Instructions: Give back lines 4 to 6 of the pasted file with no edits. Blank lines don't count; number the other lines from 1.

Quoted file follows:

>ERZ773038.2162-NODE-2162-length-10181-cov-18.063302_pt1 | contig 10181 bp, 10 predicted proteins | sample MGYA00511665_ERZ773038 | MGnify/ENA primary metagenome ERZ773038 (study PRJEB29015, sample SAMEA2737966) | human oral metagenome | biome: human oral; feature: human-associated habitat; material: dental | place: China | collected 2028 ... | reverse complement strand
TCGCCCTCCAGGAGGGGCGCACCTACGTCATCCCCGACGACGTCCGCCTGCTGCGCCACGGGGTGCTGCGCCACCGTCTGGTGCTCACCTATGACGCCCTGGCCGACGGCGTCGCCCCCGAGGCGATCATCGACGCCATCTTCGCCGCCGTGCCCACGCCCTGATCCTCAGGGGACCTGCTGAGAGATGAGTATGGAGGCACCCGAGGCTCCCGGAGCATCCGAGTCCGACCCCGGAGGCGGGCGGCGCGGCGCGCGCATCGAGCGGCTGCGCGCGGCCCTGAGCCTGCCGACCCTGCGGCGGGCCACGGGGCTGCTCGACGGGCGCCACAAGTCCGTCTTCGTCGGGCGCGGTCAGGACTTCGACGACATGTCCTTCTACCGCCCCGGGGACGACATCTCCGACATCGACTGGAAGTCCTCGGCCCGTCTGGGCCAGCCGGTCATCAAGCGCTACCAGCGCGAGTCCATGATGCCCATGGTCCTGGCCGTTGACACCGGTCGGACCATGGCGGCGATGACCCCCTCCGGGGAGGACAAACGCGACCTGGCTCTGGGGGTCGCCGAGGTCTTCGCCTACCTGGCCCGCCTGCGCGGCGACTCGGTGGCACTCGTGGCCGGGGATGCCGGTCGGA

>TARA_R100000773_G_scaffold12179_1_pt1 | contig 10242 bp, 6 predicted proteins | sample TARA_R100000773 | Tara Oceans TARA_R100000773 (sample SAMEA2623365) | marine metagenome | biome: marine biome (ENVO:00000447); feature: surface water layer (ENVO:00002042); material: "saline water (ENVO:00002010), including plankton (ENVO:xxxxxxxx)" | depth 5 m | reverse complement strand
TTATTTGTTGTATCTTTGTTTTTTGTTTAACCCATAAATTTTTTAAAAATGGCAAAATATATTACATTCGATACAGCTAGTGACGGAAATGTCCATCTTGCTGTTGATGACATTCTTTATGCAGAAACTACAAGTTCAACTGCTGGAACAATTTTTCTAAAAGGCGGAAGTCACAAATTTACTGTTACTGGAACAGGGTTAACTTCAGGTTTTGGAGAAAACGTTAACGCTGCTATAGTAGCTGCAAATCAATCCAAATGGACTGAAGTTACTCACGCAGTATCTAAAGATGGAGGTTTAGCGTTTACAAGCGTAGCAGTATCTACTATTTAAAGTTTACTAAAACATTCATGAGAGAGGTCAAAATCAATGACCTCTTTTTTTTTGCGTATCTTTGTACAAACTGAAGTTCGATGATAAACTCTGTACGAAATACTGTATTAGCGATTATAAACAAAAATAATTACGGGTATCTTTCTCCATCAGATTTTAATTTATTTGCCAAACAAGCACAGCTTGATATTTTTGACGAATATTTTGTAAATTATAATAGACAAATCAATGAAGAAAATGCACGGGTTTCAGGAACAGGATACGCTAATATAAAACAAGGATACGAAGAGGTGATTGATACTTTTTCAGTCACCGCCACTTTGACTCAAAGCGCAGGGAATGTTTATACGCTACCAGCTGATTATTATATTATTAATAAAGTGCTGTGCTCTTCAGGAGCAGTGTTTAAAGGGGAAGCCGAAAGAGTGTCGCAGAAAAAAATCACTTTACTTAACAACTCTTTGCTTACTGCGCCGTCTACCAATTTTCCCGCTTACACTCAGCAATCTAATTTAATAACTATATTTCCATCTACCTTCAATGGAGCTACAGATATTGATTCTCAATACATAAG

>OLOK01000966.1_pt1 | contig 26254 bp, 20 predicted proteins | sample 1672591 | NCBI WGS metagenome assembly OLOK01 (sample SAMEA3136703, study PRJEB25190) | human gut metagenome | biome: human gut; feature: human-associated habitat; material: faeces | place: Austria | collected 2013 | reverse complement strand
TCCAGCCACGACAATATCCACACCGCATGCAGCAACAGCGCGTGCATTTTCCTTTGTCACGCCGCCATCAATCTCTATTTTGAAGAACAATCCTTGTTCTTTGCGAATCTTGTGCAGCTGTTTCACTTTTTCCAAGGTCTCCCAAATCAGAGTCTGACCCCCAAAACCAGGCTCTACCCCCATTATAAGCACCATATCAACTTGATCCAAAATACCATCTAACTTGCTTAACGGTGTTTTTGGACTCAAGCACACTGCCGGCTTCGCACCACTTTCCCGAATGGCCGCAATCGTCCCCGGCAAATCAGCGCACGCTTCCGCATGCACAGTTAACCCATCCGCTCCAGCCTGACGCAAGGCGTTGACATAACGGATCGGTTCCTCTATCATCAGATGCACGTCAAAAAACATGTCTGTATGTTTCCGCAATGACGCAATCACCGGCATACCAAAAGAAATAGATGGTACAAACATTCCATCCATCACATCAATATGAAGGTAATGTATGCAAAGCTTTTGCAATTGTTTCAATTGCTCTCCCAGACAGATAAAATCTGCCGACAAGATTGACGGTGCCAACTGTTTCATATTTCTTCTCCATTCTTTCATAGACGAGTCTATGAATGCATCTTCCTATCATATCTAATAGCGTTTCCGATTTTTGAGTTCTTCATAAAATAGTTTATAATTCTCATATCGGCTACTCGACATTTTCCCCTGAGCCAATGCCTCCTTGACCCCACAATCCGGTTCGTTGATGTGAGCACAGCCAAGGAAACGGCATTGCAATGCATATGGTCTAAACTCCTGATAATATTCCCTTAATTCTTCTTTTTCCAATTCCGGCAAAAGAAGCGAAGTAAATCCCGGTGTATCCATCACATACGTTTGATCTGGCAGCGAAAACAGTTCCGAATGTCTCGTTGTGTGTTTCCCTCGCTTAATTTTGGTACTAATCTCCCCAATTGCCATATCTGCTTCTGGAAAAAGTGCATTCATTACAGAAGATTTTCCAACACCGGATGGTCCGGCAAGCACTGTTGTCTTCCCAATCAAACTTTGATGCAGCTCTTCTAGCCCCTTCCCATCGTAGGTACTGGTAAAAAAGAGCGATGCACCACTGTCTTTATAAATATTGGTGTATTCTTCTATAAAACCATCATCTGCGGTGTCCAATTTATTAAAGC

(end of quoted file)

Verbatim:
TTATTTGTTGTATCTTTGTTTTTTGTTTAACCCATAAATTTTTTAAAAATGGCAAAATATATTACATTCGATACAGCTAGTGACGGAAATGTCCATCTTGCTGTTGATGACATTCTTTATGCAGAAACTACAAGTTCAACTGCTGGAACAATTTTTCTAAAAGGCGGAAGTCACAAATTTACTGTTACTGGAACAGGGTTAACTTCAGGTTTTGGAGAAAACGTTAACGCTGCTATAGTAGCTGCAAATCAATCCAAATGGACTGAAGTTACTCACGCAGTATCTAAAGATGGAGGTTTAGCGTTTACAAGCGTAGCAGTATCTACTATTTAAAGTTTACTAAAACATTCATGAGAGAGGTCAAAATCAATGACCTCTTTTTTTTTGCGTATCTTTGTACAAACTGAAGTTCGATGATAAACTCTGTACGAAATACTGTATTAGCGATTATAAACAAAAATAATTACGGGTATCTTTCTCCATCAGATTTTAATTTATTTGCCAAACAAGCACAGCTTGATATTTTTGACGAATATTTTGTAAATTATAATAGACAAATCAATGAAGAAAATGCACGGGTTTCAGGAACAGGATACGCTAATATAAAACAAGGATACGAAGAGGTGATTGATACTTTTTCAGTCACCGCCACTTTGACTCAAAGCGCAGGGAATGTTTATACGCTACCAGCTGATTATTATATTATTAATAAAGTGCTGTGCTCTTCAGGAGCAGTGTTTAAAGGGGAAGCCGAAAGAGTGTCGCAGAAAAAAATCACTTTACTTAACAACTCTTTGCTTACTGCGCCGTCTACCAATTTTCCCGCTTACACTCAGCAATCTAATTTAATAACTATATTTCCATCTACCTTCAATGGAGCTACAGATATTGATTCTCAATACATAAG

>OLOK01000966.1_pt1 | contig 26254 bp, 20 predicted proteins | sample 1672591 | NCBI WGS metagenome assembly OLOK01 (sample SAMEA3136703, study PRJEB25190) | human gut metagenome | biome: human gut; feature: human-associated habitat; material: faeces | place: Austria | collected 2013 | reverse complement strand
TCCAGCCACGACAATATCCACACCGCATGCAGCAACAGCGCGTGCATTTTCCTTTGTCACGCCGCCATCAATCTCTATTTTGAAGAACAATCCTTGTTCTTTGCGAATCTTGTGCAGCTGTTTCACTTTTTCCAAGGTCTCCCAAATCAGAGTCTGACCCCCAAAACCAGGCTCTACCCCCATTATAAGCACCATATCAACTTGATCCAAAATACCATCTAACTTGCTTAACGGTGTTTTTGGACTCAAGCACACTGCCGGCTTCGCACCACTTTCCCGAATGGCCGCAATCGTCCCCGGCAAATCAGCGCACGCTTCCGCATGCACAGTTAACCCATCCGCTCCAGCCTGACGCAAGGCGTTGACATAACGGATCGGTTCCTCTATCATCAGATGCACGTCAAAAAACATGTCTGTATGTTTCCGCAATGACGCAATCACCGGCATACCAAAAGAAATAGATGGTACAAACATTCCATCCATCACATCAATATGAAGGTAATGTATGCAAAGCTTTTGCAATTGTTTCAATTGCTCTCCCAGACAGATAAAATCTGCCGACAAGATTGACGGTGCCAACTGTTTCATATTTCTTCTCCATTCTTTCATAGACGAGTCTATGAATGCATCTTCCTATCATATCTAATAGCGTTTCCGATTTTTGAGTTCTTCATAAAATAGTTTATAATTCTCATATCGGCTACTCGACATTTTCCCCTGAGCCAATGCCTCCTTGACCCCACAATCCGGTTCGTTGATGTGAGCACAGCCAAGGAAACGGCATTGCAATGCATATGGTCTAAACTCCTGATAATATTCCCTTAATTCTTCTTTTTCCAATTCCGGCAAAAGAAGCGAAGTAAATCCCGGTGTATCCATCACATACGTTTGATCTGGCAGCGAAAACAGTTCCGAATGTCTCGTTGTGTGTTTCCCTCGCTTAATTTTGGTACTAATCTCCCCAATTGCCATATCTGCTTCTGGAAAAAGTGCATTCATTACAGAAGATTTTCCAACACCGGATGGTCCGGCAAGCACTGTTGTCTTCCCAATCAAACTTTGATGCAGCTCTTCTAGCCCCTTCCCATCGTAGGTACTGGTAAAAAAGAGCGATGCACCACTGTCTTTATAAATATTGGTGTATTCTTCTATAAAACCATCATCTGCGGTGTCCAATTTATTAAAGC